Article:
One of the first areas that many small business owners look to delegate is sales. Maybe they started their own firm because they liked the providing the service and, but they don’t enjoy the business side. Maybe they enjoy selling but it just takes up too much of their time. Or maybe they just aren’t very good at it. But a little time spent on creating a sales playbook can go a long way.
It’s common to want to pass on the sales activities (and headaches) to someone else. They figure that they will just hire a salesperson or two and then be able to wash their hands of any sales activities.
It’s true that having a robust sales team, whether it’s one person or twenty, can be a key ingredient for growing businesses. But there are two things you have to keep in mind:
1) As the head of your organization, you will always have some sales responsibilities. And that’s the way it should be. You care more than anyone else, and you have the conviction and authority that no one else in your organization does.
2) If you just hire a sales person, point them at a list of potential clients, and say, “Go get ’em!”… they will fail, and your organization will struggle.
So it’s critical to put in place a system. You have to develop a process that your salespeople can work within to find success. And that should happen before you ever hire a salesperson.
Why Small Businesses Struggle to Develop Sales Systems
When expanding to bring on salespeople, most owners think that they will ride in like a knight on a white horse and save the day. They want to “delegate by disappearing” so they can work on the other parts of the business.
In reality, there’s a lot of work that goes into preparing your salespeople for success before and after you hire them. Unfortunately, most leaders don’t put that work in for one of the following reasons:
They Don’t Like Sales:
Sales is still a 4-letter word to many professionals. Many business owners didn’t start their firms because they like to sell, they did it because they find the work interesting. They put in the minimum effort until they can get someone else to do it. In this situation, when the selling gets outsourced it’s rarely successful because they don’t want to give it any attention.
They Sell Through Internalized Enthusiasm:
Many successful agency owners are good salespeople…and they have no idea why. A combination of enthusiasm, charm, and internalized social skills allows them get business and keep customers happy. In the short run that’s perfectly fine. But when someone doesn’t know what is driving their success it’s hard to replicate it intentionally.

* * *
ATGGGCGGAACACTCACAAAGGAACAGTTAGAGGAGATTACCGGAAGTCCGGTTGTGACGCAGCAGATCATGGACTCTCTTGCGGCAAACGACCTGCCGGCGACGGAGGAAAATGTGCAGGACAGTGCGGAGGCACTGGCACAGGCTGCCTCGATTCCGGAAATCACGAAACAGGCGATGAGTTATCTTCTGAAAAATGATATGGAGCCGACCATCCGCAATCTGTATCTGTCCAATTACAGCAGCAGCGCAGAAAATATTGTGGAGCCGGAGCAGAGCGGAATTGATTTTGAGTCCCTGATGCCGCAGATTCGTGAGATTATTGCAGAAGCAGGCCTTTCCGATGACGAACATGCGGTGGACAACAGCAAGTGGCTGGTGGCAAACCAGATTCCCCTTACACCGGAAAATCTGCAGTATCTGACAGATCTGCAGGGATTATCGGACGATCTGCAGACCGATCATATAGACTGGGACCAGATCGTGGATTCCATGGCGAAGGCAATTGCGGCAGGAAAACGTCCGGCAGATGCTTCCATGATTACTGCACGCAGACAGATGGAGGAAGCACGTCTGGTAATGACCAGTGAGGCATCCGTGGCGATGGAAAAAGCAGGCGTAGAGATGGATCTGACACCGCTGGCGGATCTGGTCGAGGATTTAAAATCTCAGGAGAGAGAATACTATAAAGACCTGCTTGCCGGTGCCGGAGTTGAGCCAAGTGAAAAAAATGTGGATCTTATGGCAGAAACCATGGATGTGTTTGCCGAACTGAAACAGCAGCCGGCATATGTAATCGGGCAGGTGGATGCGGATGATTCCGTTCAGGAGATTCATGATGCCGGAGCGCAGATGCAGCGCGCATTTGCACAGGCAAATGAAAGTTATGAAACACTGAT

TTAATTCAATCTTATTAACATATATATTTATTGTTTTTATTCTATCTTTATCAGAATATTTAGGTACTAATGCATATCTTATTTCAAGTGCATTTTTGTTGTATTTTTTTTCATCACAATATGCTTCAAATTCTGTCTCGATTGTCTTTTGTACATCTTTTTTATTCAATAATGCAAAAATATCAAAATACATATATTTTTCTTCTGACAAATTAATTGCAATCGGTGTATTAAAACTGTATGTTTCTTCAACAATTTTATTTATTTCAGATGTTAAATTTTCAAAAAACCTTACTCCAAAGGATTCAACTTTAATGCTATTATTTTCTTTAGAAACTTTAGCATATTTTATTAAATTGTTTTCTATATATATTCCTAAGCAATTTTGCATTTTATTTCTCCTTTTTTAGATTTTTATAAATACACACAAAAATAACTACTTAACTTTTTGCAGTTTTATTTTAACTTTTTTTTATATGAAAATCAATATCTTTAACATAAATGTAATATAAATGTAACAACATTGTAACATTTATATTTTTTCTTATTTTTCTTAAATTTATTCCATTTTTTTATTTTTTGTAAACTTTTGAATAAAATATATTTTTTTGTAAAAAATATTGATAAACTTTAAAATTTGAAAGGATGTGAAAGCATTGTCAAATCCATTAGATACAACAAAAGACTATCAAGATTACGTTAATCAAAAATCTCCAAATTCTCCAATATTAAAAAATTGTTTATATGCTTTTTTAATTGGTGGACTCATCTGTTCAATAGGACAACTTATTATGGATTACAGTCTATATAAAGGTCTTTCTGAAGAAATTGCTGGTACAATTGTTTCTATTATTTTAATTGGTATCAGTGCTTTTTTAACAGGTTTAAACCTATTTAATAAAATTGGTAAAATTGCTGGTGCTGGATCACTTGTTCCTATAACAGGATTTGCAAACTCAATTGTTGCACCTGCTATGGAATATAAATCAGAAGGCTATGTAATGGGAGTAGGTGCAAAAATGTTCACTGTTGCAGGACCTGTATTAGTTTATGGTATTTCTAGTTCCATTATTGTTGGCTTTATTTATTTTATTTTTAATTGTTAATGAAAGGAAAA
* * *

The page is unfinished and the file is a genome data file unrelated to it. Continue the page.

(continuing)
They Don’t Have a Process:
What happens when they approach every customer engagement differently? What if contact info, marketing materials, and sales documents are spread over random spreadsheets, CRMs, and Slack channels? It’s exhausting to reinvent value statements and prices every time that a new prospect enters the picture. In these situations, there’s no foundation to build upon which leads to a lot of wasted effort.
Create a Sales Playbook
Just like your business has systems for creating client deliverables, for paying your employees, and for hiring your team, you want to have a system for how your business sells. When you are ready to hire a sales team (or even if you just want to make your efforts more efficient), the first thing you have to do it create a documented, repeatable, scalable sales process.
The sales process can’t live in the head of the founder, VP of sales, or sole salesperson. It has to be written out. This can be in a physical binder or digital folder. It doesn’t matter if it’s beautifully designed or a collection of rough Word documents. You want a single reference point that can be used for training and guidance over a long period of time. Pull together all of your talking points and sales scripts. That’s how you prevent everyone from constantly reinventing the wheel.
If the current sales process is incredibly idiosyncratic and changes based on who is doing the selling or who is doing the buying, it’s not actually a process. The important question is: Could a new person pick up the playbook and follow along? That doesn’t mean that every situation is going to be the same. Every client will have their own particular needs and every salesperson will have their own style, but the foundation should remain constant.
If you have to heavily customize your approach to each and every prospect, you aren’t going to be able to grow. Likewise, if it requires a lot of specialized knowledge to complete, it will be hard to find salespeople. You want the process to be accessible to a wide range of salespeople. Even if you only want a few salespeople, you want to give yourself the option of attracting a large pool of candidates.
The most important step in creating a systematized sales process is pausing for a second to get started. It’s easy to get caught up in the daily minutiae of selling to the prospects that you have in front of you and serving existing customers. But if you don’t pop up from the tactical in the short-term, you’re never going to get to the strategic in the long-term.
You don’t have to do it all at once, even documenting parts of your sales engagement here and there can help move you forward. Consistently adding and expanding your sales playbook will create a useful program in your agency faster than you think.
And giving your sales process the strategic attention it deserves will pay dividends now and down the road.